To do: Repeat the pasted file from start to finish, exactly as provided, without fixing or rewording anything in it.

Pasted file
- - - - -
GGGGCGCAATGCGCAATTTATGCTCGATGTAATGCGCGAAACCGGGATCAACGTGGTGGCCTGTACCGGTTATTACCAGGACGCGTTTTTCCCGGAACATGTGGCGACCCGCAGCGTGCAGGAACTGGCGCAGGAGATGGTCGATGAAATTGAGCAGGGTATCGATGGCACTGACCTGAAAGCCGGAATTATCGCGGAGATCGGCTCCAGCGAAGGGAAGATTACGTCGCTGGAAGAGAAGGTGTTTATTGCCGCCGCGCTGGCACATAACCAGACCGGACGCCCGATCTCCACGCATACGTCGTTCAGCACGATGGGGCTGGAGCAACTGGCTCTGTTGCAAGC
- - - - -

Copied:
GGGGCGCAATGCGCAATTTATGCTCGATGTAATGCGCGAAACCGGGATCAACGTGGTGGCCTGTACCGGTTATTACCAGGACGCGTTTTTCCCGGAACATGTGGCGACCCGCAGCGTGCAGGAACTGGCGCAGGAGATGGTCGATGAAATTGAGCAGGGTATCGATGGCACTGACCTGAAAGCCGGAATTATCGCGGAGATCGGCTCCAGCGAAGGGAAGATTACGTCGCTGGAAGAGAAGGTGTTTATTGCCGCCGCGCTGGCACATAACCAGACCGGACGCCCGATCTCCACGCATACGTCGTTCAGCACGATGGGGCTGGAGCAACTGGCTCTGTTGCAAGC